| 2 January 2022
45,000 year-old jewellery found in Denisova Cave
A second stone bracelet has been discovered in the Southern Gallery of the Denisova cave, resembling the first one found in 2008 near the entrance of the cave's Eastern Gallery. Found in three pieces, this second bracelet is fashioned from white marble. The first is made of a dark-green mineral called chloritolite. Since 2017 a variety of rings, pendants, and beads, and now the one bracelet have been found in the Southern Gallery, totalling more than 70 personal adornments.
Also found are two sharp pins made from the smaller lower leg bones of marmots - a type of large ground squirrel. Widely known in the Palaeolithic of Western Europe, these are the first pins from the Denisova Cave, as well as the first in the Altai region of Siberia. More thin and fragile than awls, used either to fasten together pieces of clothing or possibly to hold up hair, the tips and surfaces show traces of polishing.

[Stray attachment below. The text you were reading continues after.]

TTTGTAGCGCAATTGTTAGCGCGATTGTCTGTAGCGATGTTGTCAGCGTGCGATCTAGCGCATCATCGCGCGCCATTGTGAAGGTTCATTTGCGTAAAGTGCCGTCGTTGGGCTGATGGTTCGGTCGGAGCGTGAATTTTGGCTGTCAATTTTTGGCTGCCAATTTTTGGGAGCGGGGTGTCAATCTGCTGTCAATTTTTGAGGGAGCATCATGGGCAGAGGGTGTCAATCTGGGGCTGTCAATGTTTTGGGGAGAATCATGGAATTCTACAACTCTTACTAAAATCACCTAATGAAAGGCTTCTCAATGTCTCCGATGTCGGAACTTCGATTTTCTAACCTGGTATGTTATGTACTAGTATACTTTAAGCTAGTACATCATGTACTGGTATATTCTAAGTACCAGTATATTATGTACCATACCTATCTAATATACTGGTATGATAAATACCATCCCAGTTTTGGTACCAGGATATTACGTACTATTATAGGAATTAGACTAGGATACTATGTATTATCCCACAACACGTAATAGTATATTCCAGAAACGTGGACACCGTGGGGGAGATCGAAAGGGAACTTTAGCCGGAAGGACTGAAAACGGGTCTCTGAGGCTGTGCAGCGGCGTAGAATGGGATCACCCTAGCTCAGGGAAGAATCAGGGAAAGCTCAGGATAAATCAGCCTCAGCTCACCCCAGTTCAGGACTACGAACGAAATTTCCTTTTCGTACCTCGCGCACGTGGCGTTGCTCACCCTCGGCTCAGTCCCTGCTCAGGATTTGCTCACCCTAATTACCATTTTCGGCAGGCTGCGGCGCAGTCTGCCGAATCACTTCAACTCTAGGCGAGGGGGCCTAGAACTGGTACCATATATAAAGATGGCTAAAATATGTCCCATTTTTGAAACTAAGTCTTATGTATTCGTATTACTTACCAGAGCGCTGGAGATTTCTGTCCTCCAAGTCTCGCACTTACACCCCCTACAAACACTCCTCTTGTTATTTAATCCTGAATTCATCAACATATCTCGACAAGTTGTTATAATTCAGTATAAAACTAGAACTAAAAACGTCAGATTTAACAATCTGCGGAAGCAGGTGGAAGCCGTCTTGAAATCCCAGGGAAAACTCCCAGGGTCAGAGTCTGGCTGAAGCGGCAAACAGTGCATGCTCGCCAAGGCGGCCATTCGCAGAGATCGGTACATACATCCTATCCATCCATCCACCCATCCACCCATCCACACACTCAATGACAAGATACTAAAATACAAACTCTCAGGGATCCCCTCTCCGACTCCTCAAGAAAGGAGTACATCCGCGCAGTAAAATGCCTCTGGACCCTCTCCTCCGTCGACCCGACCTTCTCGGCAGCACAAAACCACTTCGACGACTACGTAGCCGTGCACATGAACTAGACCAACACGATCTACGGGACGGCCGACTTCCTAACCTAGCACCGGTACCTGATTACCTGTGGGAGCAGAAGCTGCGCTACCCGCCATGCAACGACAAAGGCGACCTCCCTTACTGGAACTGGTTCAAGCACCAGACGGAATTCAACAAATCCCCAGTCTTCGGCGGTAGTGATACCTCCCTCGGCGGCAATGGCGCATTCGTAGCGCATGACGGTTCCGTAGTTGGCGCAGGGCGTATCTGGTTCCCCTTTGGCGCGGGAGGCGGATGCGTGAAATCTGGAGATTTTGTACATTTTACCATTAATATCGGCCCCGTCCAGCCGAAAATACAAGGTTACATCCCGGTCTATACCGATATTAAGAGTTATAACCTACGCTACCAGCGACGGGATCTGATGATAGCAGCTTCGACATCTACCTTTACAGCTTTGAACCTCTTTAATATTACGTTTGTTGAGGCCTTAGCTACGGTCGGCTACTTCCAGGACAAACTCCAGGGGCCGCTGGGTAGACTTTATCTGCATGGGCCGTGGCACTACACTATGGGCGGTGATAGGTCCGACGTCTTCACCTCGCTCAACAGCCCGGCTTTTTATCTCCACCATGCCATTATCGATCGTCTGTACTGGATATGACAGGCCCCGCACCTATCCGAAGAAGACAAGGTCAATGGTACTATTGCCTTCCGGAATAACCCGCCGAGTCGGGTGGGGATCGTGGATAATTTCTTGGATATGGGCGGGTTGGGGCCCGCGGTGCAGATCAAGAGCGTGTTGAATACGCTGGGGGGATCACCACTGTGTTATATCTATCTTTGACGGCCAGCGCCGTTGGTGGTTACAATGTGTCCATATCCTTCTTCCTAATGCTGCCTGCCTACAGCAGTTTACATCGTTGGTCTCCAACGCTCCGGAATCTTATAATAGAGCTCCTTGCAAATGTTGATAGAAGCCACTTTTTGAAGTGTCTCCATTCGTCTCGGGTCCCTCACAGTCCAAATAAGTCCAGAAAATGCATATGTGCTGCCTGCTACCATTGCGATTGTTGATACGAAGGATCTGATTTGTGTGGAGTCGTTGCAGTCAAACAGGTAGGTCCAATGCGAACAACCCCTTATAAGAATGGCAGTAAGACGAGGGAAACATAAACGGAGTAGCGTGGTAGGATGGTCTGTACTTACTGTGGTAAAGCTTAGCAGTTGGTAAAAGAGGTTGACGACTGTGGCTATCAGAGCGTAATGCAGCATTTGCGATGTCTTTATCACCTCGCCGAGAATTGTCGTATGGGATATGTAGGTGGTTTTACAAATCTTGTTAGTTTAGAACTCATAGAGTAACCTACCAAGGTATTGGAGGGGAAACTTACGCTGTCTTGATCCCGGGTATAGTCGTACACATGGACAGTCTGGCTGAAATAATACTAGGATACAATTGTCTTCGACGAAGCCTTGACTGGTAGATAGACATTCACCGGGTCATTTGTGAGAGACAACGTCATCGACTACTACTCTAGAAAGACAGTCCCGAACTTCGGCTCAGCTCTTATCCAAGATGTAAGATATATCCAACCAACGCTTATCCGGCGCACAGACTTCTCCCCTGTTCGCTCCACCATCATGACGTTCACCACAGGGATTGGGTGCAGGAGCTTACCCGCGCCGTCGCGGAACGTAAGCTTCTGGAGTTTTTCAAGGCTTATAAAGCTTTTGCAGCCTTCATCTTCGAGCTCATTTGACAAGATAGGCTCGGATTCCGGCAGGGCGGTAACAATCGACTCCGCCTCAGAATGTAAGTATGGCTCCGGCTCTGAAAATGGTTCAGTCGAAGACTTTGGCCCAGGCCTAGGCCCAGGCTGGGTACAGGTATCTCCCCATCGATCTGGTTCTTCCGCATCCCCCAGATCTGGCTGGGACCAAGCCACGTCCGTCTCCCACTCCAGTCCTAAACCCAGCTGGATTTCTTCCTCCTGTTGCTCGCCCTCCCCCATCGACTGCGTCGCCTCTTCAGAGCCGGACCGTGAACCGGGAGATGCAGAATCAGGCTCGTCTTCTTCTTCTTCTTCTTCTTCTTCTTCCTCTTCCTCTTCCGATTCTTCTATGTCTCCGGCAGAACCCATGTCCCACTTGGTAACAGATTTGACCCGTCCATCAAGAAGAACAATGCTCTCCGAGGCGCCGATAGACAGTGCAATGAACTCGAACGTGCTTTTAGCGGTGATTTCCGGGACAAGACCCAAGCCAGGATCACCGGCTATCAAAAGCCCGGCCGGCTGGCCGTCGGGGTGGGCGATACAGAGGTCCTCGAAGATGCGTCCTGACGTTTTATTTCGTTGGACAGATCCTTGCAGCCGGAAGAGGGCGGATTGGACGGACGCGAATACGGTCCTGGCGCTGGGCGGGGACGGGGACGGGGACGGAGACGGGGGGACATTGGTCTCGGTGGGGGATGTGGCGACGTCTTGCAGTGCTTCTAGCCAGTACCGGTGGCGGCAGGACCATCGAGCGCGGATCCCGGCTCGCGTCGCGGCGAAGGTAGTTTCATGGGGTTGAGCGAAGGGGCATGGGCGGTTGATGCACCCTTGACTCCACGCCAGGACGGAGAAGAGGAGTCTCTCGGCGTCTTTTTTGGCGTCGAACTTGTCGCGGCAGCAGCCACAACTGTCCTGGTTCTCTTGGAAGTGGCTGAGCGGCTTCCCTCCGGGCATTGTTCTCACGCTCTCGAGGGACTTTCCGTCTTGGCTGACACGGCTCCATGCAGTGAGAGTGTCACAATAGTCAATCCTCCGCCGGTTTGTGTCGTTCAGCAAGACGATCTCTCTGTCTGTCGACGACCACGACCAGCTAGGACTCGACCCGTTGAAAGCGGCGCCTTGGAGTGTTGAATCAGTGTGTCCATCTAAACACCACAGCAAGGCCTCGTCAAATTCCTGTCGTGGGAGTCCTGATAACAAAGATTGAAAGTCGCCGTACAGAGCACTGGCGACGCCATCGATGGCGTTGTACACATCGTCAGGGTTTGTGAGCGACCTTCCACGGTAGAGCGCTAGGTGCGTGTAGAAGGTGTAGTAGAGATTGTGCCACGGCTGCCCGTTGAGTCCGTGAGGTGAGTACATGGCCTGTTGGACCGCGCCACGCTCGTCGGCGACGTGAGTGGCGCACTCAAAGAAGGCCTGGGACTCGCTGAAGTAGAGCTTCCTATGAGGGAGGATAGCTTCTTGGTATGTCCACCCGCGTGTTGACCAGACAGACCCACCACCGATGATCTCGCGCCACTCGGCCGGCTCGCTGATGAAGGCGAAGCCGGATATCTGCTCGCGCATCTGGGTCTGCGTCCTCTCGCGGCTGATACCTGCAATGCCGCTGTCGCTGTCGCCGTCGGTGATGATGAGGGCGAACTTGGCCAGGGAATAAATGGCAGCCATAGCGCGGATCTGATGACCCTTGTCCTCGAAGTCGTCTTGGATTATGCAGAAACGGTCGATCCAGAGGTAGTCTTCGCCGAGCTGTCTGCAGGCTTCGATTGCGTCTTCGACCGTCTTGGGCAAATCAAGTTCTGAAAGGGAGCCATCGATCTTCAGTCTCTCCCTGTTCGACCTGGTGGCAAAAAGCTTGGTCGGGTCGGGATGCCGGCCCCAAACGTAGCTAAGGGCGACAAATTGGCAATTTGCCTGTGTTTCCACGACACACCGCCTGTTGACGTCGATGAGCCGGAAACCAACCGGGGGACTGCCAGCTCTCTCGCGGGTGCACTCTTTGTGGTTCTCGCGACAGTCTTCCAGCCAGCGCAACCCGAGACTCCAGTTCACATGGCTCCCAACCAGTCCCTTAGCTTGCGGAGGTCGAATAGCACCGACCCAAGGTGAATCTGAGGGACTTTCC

Other recently uncovered artefacts include delicate marble ring, a broken ring repurposed as a pendant, and several new pendants with very fine holes drilled inside them, most likely made from fox's teeth. Debate continues as to whether finds from the cave were made by homo sapiens, or the extinct Denisovans whose DNA is prominent in a refuge also inhabited by Neanderthals.
Edited from The Siberian Times (27 December 2021)
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